Copenhagen, the capital of Denmark, will be hosting the unprecedented project devised by the Bjarke Ingels Group Agency: the Amager Bakke, a sophisticated technological facility which, in addition to fulfilling its purpose of converting 400,000 tonnes of waste per year into enough energy to power 60,000 homes, hopes to become a place for relaxation and a tourist attraction for citizens.
A model of energy recovery
The architects have designed one of the world’s most efficient and respectful energy recovery facilities using the latest technological developments in the field of waste elimination and management. At the same time, by covering the sloped roof with one of the world’s longest artificial ski slopes, they have created interest for an infrastructure that inhabitants often find it difficult to accept in their areas. The Amager Bakke is located 10 minutes away from the centre of Copenhagen and will be one of the city’s tallest and most visible buildings.
An urban mountain
Two green ski slopes and two blue ski slopes covered in artificial snow will be open to the public around the year. They will be fitted with moving walkways and chairlifts to convey users to the “summit”. The 10,000 square meter skiing surface, created by Neveplast, will be coloured in five shades of green, from light green at the centre of the slope to black on the edges.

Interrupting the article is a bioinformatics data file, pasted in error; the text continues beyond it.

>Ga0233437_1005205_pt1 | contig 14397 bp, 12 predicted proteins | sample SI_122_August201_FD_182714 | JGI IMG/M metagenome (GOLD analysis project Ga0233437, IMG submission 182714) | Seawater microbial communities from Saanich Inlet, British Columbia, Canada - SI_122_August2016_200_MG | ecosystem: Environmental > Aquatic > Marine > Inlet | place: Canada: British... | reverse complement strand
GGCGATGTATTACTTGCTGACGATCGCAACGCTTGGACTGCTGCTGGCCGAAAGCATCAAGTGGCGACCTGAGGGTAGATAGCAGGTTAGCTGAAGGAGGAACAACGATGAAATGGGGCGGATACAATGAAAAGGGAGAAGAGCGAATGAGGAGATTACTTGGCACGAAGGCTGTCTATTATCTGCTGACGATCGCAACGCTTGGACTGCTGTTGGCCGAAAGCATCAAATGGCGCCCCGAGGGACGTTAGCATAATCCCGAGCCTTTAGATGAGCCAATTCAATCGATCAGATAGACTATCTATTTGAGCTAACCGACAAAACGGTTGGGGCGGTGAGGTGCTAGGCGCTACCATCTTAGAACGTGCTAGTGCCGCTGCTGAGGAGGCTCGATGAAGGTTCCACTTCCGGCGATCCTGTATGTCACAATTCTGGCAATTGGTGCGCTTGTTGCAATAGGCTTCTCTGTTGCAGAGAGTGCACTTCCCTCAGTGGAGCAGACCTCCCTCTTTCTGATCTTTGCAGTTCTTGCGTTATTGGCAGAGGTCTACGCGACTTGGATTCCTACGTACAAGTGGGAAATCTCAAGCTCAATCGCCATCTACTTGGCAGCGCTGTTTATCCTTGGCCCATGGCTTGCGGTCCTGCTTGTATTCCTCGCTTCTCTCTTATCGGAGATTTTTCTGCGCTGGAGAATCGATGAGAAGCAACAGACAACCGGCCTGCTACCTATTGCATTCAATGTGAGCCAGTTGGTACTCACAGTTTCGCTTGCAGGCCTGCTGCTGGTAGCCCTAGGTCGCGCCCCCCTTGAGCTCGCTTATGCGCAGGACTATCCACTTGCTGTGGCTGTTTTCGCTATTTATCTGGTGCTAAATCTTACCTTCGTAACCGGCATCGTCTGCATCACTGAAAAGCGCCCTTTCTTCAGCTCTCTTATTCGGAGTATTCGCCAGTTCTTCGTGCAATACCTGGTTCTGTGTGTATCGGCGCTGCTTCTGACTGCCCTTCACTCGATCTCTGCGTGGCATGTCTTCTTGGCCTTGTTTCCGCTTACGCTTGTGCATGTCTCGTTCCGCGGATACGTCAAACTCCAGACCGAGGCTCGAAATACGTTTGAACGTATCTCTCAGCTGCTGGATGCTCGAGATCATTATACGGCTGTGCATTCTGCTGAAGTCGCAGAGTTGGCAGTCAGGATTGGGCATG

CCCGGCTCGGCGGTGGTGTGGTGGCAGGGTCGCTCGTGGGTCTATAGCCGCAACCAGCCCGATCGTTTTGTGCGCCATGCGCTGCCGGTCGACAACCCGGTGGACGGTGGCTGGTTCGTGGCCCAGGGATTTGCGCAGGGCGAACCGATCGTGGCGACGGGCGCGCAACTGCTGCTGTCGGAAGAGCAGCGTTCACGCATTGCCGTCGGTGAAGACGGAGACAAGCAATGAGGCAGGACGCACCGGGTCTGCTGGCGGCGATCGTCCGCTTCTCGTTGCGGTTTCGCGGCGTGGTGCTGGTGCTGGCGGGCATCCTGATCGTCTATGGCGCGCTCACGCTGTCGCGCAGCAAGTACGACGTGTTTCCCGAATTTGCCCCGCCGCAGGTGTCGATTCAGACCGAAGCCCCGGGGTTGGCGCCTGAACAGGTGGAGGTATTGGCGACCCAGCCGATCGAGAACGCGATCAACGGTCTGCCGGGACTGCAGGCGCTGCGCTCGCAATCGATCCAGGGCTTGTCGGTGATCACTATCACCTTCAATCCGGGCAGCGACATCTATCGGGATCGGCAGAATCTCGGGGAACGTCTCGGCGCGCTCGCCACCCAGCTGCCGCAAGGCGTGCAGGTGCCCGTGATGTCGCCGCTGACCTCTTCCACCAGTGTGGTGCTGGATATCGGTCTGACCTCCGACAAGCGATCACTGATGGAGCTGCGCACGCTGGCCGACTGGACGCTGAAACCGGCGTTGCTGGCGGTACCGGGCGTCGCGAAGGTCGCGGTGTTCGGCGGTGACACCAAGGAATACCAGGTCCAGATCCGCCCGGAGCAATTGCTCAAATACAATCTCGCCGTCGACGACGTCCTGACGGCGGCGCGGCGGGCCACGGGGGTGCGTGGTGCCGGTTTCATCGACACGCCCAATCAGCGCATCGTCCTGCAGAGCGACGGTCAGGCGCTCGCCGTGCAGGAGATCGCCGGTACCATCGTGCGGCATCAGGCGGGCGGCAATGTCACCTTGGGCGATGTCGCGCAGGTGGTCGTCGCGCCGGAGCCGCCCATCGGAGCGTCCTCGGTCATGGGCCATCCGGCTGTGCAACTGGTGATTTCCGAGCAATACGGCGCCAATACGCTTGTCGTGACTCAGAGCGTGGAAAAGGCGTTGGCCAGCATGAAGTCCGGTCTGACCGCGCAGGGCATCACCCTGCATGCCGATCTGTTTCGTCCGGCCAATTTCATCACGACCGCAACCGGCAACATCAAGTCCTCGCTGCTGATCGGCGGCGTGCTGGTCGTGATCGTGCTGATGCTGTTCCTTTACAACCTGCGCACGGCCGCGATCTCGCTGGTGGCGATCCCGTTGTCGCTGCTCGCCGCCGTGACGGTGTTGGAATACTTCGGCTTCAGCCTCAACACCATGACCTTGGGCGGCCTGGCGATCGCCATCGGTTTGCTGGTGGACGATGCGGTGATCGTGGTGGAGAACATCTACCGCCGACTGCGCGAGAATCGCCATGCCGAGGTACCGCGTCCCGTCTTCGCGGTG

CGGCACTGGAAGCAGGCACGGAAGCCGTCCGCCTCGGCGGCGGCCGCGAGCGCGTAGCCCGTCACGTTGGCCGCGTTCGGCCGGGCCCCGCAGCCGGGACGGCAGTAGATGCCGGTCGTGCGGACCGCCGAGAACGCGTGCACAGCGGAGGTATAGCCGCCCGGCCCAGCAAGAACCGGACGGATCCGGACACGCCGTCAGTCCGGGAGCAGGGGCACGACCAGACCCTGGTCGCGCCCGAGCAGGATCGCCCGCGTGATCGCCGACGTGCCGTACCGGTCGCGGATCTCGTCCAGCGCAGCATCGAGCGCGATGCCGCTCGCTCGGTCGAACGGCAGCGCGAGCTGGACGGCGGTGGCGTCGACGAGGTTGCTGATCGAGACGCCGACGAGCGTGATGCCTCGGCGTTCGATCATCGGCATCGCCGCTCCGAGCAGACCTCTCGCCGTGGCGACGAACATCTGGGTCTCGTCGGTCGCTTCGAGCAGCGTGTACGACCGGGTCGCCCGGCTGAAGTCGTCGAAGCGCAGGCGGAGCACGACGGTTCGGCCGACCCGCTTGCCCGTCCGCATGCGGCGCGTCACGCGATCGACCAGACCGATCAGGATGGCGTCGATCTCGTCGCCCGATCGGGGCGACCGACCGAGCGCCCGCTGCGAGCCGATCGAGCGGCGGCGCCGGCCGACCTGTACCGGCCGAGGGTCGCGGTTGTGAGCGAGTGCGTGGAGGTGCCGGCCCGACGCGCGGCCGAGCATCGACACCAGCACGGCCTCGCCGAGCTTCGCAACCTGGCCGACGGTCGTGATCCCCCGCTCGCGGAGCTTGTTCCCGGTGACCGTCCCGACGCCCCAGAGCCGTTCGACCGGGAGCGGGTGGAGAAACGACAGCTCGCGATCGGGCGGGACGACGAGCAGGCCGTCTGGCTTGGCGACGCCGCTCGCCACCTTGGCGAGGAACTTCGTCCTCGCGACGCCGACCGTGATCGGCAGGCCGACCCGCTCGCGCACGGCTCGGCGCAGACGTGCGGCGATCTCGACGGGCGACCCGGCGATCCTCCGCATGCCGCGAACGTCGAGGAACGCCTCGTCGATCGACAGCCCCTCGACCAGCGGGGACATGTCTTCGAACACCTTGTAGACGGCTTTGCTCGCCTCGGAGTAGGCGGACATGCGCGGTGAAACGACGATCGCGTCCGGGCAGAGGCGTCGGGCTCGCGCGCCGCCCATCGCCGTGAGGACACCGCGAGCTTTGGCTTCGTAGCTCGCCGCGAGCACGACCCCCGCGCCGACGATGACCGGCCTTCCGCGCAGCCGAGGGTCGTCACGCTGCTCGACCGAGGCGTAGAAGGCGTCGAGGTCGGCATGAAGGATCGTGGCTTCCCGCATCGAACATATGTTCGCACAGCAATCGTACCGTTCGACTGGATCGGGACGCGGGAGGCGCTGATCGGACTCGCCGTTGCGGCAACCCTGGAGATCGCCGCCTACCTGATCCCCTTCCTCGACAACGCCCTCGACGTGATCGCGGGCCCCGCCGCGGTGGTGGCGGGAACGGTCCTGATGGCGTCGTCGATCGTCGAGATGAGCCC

From a waste treatment centre to the tourist attraction of the future
The roof will also have green spaces, 10 hiking and racing trails (with slopes between 5% and 35%). Parts of the façades will mimic some of the planet’s most famous climbing spots and the climbing wall will be one of the world’s highest (80 meters). The end of the factory’s ramp could accommodate a sled run. Finally, those for whom sport is not their cup of tea can find refuge in the café, also located on the roof, which will offer an unrivalled view over Copenhagen.
The Amager Bakke and its ski area also known as Copenhill, is scheduled to open in the spring of 2019. Its aims are twofold: redefining the relationship between the waste treatment plant and city, becoming one of the Danish capital’s main tourist destinations. In short, the perfect example of what its designers call “hedonistic sustainability”.